Stoic philosophy can trace its origins back to a man named Zeno of
Citium. It began in Athens, in modern day Greece. Its name is derived
from the word stoa, a place
where they were said to meet.
Key figures associated with the Stoic philosophy include Zeno of Citium (founder), Epictetus, Seneca and Marcus Aurelius, a powerful Roman emperor. The writings of many of these men (besides Zeno) have been preserved to this day. One of the most popular works of the Stoic philosophers is The Meditations by Marcus Aurelius.
The following are a list of beliefs shared by most Stoic philosophers.
Knowledge: the Stoic philosophy teaches that man can understand the manner in which the universe and the individual function. Man cannot live righteously unless he possesses knowledge. If he does not, he is in the dark as to the correct way to live.
Ethics: man must strive to live in accord with his nature and with the nature of the universe.
Goals: their goal was to live virtuously, simply for the sake of being virtuous.
Purpose of Stoicism: the purpose of the Stoic philosophy is to enable man to live righteously.
Free will and determinism: many of those who believe in the Stoic philosophy think that the results of life are predetermined and it is best to embrace that and live in harmony with it.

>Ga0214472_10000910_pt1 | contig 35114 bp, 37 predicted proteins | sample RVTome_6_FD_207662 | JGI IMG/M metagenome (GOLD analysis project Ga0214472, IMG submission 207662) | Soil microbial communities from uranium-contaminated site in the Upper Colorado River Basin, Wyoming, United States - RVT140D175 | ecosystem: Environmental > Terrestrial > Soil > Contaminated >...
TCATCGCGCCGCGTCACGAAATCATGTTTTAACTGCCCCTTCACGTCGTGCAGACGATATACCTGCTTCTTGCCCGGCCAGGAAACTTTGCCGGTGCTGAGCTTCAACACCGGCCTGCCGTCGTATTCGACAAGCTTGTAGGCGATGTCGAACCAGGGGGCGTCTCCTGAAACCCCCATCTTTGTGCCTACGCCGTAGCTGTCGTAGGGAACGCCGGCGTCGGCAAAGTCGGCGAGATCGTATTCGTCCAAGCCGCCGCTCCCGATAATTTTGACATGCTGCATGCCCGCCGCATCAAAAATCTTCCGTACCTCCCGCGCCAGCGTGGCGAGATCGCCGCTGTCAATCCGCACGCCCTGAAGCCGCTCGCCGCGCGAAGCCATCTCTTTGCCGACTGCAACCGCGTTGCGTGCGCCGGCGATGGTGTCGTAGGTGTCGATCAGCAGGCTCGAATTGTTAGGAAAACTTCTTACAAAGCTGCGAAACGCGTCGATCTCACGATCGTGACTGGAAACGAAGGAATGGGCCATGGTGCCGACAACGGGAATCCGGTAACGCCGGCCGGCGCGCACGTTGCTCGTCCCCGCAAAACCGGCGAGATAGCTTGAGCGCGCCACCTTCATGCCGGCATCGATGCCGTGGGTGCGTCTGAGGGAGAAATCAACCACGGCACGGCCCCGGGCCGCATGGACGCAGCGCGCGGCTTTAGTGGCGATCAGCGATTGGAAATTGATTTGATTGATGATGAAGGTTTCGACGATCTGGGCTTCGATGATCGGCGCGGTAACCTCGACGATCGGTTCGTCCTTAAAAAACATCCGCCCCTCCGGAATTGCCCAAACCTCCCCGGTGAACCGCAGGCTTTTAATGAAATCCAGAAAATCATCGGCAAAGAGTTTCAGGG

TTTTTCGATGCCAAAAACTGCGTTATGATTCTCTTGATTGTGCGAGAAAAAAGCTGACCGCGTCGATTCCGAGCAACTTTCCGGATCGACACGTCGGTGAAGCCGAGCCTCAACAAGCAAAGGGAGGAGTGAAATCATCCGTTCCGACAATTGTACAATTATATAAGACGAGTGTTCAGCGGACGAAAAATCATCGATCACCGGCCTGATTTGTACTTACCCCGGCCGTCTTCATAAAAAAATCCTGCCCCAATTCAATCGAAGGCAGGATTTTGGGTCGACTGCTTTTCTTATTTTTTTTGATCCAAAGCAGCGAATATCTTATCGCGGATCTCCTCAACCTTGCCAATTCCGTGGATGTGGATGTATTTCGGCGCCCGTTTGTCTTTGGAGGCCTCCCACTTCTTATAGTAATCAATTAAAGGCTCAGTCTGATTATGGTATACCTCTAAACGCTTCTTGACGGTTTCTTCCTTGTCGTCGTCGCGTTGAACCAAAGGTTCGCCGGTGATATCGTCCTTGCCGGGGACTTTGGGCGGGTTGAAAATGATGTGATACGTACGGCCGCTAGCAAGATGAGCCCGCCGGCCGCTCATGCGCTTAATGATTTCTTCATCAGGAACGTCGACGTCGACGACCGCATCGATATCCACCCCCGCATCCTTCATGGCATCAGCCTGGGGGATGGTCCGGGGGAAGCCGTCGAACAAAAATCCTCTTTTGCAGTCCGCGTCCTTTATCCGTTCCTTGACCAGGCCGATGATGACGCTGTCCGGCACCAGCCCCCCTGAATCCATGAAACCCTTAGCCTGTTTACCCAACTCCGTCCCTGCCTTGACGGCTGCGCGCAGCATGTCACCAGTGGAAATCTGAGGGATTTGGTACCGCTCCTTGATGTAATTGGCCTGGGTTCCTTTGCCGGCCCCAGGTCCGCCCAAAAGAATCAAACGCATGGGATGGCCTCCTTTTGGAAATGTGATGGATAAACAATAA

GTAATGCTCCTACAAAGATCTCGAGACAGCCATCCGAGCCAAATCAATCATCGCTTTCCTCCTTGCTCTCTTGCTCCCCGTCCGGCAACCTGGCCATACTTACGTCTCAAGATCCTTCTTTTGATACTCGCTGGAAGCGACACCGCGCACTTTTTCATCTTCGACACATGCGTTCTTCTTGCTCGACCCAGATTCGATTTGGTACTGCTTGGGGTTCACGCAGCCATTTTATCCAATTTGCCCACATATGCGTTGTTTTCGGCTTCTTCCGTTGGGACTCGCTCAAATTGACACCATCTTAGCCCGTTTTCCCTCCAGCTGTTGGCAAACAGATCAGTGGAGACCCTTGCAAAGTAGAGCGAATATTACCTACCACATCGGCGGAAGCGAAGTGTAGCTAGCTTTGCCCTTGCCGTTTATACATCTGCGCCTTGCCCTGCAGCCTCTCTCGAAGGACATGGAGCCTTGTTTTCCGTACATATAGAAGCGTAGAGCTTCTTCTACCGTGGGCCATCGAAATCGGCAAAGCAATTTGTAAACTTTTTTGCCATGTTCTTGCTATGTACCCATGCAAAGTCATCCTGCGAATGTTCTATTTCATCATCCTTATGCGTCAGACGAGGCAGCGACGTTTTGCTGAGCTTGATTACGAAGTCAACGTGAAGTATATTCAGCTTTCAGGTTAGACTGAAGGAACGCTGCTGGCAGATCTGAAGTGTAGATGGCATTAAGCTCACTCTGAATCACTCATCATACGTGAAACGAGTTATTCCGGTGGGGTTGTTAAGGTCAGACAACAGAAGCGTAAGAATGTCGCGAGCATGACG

Emotions: emotions can distract us from living in harmony with others and the world around us. According to the Stoic philosophy, it is best to try to quiet these emotions and to some degree detach onself from them.
Human relations: mankind is connected in the LOGOS or reason of the universe. No race, class, gender, economic class, tribe or nationality is superior to another in this sense. This is one of the reasons that many of the ancient Stoics rejected slavery. The Stoic philosophy also teaches man to reject dependence on others to the extent possible. They believe that each man is a complete whole.
Recurrence: some Stoic philosophers have believed that everything that has occurred will occur again and again. They believed that was beautiful and that it was merely the way the world naturally functions.